The EEOC filed three new religious discrimination cases last week, continuing its growing effort to combat religious discrimination in the workplace. All three emphasize an important reality in federal law: employers may not refuse to hire someone due to their religious beliefs, and must make reasonable accommodations of employees’ faith.
In Raleigh, North Carolina, Mims Distributing Company, a beer distributor, was charged with violating Title VII of the Civil Rights Act of 1964 for refusing to hire Christopher Alston, a practicing Rastafarian, because he would not cut his hair. Alston’s religious beliefs forbid him from cutting his hair. In the press release, the agency noted the release of a new “Fact Sheet on Religious Garb and Grooming in the Workplace” earlier this month.
In Houston, Texas, U.S. Steel Tubular Products was charged with violating Title VII for refusing to accommodate a job applicant in its drug screening process. Stephen Fasuyi, who belongs to the Nazirite sect of the Hebrew Israelite faith, refused on religious grounds to provide a hair sample cut from his scalp. Because the company had other testing means available, the EEOC claims his religious beliefs could and should have been accommodated. Instead, the company refused to hire him.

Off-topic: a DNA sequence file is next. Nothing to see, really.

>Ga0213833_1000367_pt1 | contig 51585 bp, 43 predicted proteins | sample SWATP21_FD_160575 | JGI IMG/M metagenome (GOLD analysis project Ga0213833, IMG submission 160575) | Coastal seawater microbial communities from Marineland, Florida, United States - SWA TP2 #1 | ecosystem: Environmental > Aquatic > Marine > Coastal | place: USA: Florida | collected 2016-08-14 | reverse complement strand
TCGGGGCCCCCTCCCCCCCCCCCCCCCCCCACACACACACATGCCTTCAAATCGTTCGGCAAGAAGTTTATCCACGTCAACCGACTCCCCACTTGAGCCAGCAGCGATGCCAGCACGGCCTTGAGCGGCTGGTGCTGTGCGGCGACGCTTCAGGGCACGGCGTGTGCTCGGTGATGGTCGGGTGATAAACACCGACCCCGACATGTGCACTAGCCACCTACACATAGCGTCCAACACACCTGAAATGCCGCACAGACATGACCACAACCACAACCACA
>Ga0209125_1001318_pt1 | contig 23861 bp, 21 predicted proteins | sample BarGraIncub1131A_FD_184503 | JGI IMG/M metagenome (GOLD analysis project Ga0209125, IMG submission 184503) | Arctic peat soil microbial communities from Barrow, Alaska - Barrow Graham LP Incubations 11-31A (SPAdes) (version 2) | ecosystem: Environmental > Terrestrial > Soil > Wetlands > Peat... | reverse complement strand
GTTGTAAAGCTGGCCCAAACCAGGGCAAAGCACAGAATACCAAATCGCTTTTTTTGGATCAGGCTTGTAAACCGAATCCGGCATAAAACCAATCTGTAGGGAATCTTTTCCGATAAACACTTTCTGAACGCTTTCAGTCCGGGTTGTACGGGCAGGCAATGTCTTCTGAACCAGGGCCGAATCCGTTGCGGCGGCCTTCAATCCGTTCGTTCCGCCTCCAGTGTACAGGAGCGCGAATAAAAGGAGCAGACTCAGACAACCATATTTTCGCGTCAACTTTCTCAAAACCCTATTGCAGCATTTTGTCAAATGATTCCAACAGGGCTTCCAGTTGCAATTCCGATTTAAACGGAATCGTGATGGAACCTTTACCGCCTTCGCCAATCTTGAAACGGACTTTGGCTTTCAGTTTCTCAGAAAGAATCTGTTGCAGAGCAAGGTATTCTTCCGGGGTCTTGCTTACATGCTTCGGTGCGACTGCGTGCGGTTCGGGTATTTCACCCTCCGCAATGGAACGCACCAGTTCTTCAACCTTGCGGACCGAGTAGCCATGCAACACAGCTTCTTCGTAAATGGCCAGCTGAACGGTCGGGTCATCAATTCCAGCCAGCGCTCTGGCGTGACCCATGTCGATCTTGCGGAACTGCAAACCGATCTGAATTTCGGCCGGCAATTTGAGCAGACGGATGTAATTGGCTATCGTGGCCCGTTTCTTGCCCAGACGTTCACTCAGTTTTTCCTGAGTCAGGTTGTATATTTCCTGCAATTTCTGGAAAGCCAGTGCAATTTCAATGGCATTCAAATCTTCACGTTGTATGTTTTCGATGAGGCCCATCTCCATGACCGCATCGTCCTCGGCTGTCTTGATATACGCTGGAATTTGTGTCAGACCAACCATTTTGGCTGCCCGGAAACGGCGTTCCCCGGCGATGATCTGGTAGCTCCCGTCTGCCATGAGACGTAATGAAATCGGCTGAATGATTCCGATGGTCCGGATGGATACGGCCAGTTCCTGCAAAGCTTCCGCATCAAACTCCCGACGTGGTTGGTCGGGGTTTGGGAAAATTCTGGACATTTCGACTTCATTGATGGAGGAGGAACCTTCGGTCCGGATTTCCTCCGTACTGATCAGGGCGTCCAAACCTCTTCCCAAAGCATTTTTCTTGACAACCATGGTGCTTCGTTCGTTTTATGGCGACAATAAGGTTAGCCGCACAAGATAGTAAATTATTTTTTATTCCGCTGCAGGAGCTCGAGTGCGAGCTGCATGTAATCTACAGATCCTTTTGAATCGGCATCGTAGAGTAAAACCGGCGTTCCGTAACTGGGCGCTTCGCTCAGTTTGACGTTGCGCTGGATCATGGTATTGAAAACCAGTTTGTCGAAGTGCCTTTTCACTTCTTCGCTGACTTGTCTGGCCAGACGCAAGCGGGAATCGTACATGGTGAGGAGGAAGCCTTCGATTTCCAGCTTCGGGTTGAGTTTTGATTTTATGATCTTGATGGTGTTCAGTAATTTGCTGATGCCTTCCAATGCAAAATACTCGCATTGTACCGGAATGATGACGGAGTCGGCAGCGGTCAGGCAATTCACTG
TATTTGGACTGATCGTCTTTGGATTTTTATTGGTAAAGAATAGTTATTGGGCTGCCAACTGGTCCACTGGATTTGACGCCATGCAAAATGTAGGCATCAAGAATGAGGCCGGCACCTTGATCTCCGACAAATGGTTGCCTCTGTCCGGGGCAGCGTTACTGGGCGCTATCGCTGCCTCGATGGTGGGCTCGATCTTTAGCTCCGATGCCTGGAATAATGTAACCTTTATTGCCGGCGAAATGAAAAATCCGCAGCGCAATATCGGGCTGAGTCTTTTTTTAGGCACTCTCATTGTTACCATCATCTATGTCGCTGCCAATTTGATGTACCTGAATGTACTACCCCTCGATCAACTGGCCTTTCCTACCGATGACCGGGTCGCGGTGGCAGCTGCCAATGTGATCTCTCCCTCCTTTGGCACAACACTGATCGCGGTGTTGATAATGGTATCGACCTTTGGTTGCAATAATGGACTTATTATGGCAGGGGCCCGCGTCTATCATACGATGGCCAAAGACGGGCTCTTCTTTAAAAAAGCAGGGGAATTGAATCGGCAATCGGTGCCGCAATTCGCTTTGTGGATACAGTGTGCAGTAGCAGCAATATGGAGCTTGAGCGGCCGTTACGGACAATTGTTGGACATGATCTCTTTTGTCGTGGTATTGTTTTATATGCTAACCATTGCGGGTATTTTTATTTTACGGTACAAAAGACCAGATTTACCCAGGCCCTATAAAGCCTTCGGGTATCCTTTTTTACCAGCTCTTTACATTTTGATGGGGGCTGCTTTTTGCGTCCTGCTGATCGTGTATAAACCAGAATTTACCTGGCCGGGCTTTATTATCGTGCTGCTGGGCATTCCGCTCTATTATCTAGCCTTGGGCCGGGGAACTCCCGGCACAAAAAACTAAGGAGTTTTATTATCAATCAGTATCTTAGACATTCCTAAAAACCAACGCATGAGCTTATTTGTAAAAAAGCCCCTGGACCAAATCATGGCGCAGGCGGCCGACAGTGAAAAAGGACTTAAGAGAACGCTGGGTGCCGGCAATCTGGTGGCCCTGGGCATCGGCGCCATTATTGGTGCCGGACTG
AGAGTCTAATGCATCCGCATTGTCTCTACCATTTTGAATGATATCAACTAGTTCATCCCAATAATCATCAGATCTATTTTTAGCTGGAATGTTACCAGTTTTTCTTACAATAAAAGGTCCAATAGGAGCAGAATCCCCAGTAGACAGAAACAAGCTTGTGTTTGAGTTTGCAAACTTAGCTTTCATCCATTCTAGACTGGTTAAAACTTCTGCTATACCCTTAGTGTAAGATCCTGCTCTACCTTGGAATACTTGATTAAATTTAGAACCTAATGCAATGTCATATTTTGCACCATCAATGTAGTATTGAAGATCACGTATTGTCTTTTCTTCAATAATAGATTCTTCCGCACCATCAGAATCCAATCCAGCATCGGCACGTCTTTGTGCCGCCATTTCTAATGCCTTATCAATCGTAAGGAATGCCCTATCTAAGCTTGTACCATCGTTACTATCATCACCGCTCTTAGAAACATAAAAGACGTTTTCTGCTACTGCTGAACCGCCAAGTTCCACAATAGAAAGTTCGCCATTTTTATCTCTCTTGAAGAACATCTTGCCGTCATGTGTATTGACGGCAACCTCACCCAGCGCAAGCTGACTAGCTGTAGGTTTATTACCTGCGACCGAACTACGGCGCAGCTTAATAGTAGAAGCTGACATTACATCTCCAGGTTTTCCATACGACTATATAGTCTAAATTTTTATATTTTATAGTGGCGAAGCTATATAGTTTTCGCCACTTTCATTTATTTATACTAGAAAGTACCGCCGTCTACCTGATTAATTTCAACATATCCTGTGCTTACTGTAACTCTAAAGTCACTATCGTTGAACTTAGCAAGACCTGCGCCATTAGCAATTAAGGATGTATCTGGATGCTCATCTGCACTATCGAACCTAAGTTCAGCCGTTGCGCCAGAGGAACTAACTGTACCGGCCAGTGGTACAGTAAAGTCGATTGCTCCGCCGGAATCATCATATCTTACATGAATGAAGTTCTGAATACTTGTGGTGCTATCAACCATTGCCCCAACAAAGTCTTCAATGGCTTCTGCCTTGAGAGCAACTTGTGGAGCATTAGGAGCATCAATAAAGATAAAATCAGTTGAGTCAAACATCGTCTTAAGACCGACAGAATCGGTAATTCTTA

And in Detroit, Michigan, Feldman Automotive was charged with refusing to hire a job applicant because of his religious beliefs. Management expressed concerns to Brandan Allan regarding his views after learning of the non-denominational church he attends.
Since 2000, the number of charges filed by the EEOC based on religious discrimination has nearly doubled.